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Illustrative Case: BetterPlace 

The electric mobility revolution that never was. Studying the factors which led to the failure of  a promising multimillion dollar partnership initiative.
Aerial Photo of a Road
The BetterPlace story

In 2007, the company BetterPlace, led by the charismatic and experienced Shai Agassi, embarked on a mission to rid personal transportation of oil by 2020.

BetterPlace proposed a revolutionary business model around electric vehicles, in which the company, and not the user, owned the electric batteries and a sophisticated charging infrastructure which could swap an empty EV battery for a full one in just two minutes. With a professional team, a compatible vehicle model provided by Renault-Nissan, unmatched media excitement and analyst backing, strong government support within the two first-launch countries (Denmark and Israel) and 900 Million dollars of venture capital, Betterplace seemed destined to succeed.

Yet after its launch in 2012, demand for their electric cars was only in the hundreds and BetterPlace, burning through all its cash in building underutilized infrastructure by October 2012, had to file for bankruptcy in November 2013. This dramatic failure has not only been costly to those involved in the effort to transform the market, but also delayed a critical transition towards sustainable transportation, with currently electric vehicles comprising less than 1% of the cars in use.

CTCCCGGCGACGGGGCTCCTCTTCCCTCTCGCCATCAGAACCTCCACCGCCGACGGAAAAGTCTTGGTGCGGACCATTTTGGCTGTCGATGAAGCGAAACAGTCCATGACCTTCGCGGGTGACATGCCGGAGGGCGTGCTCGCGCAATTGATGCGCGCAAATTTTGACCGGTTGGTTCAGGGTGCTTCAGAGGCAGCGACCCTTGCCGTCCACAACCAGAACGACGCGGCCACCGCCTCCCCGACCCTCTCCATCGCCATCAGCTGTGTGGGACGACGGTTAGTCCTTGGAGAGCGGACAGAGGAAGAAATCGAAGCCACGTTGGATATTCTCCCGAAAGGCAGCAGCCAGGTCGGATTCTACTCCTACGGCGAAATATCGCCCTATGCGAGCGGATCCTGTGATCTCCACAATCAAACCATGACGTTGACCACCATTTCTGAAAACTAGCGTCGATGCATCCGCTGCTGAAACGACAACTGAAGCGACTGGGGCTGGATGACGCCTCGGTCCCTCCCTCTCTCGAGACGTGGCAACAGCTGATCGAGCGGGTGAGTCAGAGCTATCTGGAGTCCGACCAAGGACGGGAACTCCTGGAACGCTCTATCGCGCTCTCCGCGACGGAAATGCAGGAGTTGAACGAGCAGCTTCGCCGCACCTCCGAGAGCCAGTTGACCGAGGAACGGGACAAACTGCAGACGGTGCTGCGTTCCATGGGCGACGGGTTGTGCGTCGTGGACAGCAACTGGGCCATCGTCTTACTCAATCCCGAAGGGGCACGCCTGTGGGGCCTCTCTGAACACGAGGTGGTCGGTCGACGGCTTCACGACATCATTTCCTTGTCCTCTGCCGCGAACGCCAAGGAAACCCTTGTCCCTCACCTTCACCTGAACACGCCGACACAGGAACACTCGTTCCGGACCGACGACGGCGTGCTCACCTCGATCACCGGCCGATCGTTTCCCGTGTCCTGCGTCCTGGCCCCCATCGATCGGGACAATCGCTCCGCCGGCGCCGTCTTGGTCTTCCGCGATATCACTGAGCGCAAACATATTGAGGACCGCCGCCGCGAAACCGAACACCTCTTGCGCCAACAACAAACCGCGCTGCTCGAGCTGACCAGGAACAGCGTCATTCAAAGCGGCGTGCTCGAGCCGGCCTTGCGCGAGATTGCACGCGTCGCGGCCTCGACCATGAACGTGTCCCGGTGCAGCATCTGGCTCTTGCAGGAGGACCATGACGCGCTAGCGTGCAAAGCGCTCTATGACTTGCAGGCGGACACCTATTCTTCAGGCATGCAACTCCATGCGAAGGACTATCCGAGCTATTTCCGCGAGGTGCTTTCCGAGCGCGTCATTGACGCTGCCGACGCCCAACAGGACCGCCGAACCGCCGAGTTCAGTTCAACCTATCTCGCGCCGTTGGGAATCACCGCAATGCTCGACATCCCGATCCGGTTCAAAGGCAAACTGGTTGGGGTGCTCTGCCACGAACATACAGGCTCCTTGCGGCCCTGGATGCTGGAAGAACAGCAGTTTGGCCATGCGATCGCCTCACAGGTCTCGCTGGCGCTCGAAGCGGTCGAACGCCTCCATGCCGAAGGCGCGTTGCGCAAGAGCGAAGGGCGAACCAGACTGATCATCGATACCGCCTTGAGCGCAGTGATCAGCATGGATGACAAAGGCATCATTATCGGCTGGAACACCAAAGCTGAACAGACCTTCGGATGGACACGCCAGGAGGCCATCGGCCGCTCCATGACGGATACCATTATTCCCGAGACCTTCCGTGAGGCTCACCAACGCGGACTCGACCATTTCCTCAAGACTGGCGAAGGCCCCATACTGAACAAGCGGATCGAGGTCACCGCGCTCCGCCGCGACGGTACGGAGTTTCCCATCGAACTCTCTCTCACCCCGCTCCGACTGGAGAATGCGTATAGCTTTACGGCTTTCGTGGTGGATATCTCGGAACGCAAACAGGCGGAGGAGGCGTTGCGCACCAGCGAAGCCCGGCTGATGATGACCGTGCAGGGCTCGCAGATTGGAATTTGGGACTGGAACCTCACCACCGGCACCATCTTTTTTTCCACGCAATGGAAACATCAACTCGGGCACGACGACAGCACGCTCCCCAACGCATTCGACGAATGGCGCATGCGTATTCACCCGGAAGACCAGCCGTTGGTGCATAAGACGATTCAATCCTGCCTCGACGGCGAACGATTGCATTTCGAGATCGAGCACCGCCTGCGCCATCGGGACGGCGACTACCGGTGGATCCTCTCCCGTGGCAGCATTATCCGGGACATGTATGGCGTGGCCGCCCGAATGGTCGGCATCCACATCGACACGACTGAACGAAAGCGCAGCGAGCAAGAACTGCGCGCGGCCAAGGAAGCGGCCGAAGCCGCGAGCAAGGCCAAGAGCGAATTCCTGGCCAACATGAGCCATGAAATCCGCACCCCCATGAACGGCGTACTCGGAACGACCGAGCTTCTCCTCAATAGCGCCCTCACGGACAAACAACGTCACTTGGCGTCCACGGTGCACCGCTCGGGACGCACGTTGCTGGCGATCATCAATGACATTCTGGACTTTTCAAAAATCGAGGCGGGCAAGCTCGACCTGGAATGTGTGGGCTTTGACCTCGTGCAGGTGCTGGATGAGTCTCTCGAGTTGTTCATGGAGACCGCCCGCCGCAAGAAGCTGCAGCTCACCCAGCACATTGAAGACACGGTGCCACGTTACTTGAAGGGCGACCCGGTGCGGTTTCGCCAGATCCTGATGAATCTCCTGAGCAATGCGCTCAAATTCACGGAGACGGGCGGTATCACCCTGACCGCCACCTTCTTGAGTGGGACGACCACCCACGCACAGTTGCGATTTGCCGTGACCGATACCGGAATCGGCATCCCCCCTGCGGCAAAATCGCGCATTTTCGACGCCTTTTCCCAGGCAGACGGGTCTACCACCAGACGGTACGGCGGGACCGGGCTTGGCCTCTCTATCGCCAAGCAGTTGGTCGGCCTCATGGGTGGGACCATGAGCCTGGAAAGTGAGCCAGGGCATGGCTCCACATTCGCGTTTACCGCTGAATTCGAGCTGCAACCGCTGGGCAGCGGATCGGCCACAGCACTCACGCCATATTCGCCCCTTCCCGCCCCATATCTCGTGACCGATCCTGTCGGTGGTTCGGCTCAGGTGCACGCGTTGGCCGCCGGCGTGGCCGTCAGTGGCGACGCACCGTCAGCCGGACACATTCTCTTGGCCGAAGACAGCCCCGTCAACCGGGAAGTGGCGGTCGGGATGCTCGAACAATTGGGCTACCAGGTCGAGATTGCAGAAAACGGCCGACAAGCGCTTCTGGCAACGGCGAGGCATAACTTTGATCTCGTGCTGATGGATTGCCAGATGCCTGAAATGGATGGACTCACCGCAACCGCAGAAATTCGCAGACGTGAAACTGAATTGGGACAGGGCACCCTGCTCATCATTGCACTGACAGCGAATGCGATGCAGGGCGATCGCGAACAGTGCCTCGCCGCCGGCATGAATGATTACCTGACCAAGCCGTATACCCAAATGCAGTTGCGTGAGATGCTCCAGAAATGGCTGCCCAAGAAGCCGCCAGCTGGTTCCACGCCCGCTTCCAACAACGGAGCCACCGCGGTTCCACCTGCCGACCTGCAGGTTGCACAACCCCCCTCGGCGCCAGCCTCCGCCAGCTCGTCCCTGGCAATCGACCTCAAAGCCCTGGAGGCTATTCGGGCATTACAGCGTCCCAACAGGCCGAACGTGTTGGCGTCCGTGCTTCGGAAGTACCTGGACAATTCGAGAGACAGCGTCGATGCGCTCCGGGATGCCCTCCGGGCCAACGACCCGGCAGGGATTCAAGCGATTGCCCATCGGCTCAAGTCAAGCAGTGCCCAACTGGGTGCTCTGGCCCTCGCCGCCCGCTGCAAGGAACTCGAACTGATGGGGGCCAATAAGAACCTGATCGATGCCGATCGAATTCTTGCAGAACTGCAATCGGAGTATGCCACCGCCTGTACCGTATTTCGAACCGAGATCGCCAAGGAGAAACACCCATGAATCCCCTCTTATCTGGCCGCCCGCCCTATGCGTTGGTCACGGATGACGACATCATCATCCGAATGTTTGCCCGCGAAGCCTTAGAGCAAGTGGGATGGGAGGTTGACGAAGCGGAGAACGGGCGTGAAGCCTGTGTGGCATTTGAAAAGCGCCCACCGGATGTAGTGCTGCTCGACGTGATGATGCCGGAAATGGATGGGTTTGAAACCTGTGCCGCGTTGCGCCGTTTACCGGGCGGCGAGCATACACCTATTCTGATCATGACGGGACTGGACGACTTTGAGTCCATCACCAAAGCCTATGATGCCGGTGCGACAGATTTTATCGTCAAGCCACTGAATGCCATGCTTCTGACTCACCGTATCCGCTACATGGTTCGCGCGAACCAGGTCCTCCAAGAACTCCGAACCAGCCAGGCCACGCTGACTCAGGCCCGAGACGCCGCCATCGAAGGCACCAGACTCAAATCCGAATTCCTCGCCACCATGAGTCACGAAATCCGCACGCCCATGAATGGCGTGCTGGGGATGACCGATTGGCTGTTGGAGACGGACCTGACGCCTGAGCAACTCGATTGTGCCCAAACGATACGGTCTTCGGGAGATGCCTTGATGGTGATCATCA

Applying Market Formation Dynamics

Our research program helps understand how other organizations and policy makers may avoid BetterPlace’s fate. An important starting point is the realization that the effective functioning of markets requires many elements to be in place that support ongoing production and sales. In the case of electric vehicles and BetterPlace this is: a large number of consumers recognizing and being willing to consider electric driving; a producer value chain able to scale-up production and introduce a range of models on an ongoing basis; established providers able to install additional charging options using agreed-upon formats; favourable regulation; technology standards in place for swapping the batteries, etc. While developing a new market up to such a point is critical for actors’ success, doing this is often a major challenge. The BetterPlace launch was ambitious. However, the actors involved did not realize the extent to which market formation efforts were needed. Our research explores these challenges across different settings and through development of more general theories, and the actions and coordination needed to overcome them.

Read the full text of the BetterPlace teaching case here 

See also: An article in The Conversation discussing our market formation research with BetterPlace as example

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